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Intrinsic and extrinsic motivation

We are intrinsically motivated when we want to do something for its own sake, interest and enjoyment and when we get a feeling of satisfaction during rather than after an activity.

Participation is its own reward and doesn't depend on incentives or disincentives. We are intrinsically motivated to meet our needs for knowledge and understanding, a sense of competence and accomplishment, self-determination, stimulation and involvement with and approval of others, exemplified perfectly in young children's play. We nurture peoples' intrinsic motivation when we encourage their curiosity, enjoyment, mastery and independence.

Extrinsic motivation on the other hand is a desire to act in order to make something happen that you want or to stop something that you don't want. The desire to act is stimulated by a reward out-with the individual. Equally the desire may be stimulated by avoidance of undesirable consequences. So extrinsic motivation is about action as a means to an end.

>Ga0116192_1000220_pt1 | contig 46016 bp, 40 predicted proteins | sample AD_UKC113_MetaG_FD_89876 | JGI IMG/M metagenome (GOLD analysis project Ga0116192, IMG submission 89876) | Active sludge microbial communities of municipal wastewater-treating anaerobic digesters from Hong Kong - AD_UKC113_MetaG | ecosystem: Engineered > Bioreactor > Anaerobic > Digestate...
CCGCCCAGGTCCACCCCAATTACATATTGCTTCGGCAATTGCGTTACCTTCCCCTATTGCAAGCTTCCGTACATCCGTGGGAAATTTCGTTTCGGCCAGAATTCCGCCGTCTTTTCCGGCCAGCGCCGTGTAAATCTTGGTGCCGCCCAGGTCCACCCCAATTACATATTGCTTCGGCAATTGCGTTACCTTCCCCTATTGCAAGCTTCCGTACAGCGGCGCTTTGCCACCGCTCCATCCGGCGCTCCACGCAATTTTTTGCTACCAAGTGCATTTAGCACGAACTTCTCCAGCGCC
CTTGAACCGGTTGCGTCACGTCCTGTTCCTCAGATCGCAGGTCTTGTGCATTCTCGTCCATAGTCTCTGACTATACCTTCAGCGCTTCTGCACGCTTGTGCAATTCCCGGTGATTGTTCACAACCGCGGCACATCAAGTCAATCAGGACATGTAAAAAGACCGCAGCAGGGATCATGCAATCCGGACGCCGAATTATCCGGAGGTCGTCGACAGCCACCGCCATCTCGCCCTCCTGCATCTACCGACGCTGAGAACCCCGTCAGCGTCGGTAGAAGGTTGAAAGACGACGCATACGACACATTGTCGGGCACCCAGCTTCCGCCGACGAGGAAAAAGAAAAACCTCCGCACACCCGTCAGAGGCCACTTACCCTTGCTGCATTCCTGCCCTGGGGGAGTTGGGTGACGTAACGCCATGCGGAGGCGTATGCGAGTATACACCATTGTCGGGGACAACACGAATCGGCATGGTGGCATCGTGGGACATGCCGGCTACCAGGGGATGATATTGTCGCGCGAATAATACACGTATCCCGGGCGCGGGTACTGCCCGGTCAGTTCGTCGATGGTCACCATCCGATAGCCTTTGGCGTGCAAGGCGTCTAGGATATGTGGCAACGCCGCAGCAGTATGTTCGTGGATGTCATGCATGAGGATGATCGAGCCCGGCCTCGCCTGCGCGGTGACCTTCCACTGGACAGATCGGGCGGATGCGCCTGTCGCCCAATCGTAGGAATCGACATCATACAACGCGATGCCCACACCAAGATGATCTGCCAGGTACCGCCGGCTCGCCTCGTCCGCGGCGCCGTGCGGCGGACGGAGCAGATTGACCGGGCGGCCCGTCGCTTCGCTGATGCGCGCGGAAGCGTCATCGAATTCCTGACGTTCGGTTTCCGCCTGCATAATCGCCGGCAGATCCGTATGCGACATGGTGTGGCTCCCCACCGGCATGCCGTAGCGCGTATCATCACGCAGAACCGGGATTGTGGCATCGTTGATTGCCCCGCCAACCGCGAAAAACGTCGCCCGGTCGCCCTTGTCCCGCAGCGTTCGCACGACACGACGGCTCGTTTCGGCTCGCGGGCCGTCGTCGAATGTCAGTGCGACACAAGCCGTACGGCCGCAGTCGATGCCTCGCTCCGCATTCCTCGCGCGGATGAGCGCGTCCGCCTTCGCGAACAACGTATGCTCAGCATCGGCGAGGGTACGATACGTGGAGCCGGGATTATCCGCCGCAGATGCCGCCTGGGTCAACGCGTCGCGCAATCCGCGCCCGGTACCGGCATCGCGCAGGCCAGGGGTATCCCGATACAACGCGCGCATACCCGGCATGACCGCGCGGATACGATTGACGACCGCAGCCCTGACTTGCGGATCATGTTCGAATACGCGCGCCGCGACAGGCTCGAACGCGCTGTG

Rather than thinking in terms of intrinsic and extrinsic motivation as opposite poles each form of motivation may also be considered as separate dimensions, each ranging from high to low. For any given activity, we may have a combination of extrinsic and intrinsic motivation. For example a young child who has very little intrinsic motivation for learning to play the piano will require a great deal of extrinsic motivation through inducements from parents or teachers. As the child progresses, intrinsic motivation may increase and the need for extrinsic motivation will be correspondingly less. As these dimensions characterise people in relation to specific activities they can change over time and sudden changes in level of intrinsic motivation are not uncommon. Success clearly requires us to attend to both intrinsic and extrinsic sources of motivation. Working on a task for intrinsic reasons however is not only more enjoyable, but it also helps learning and achievement. In turn, learning helps promote intrinsic motivation.  

Copyright: Alan McLean, 2006

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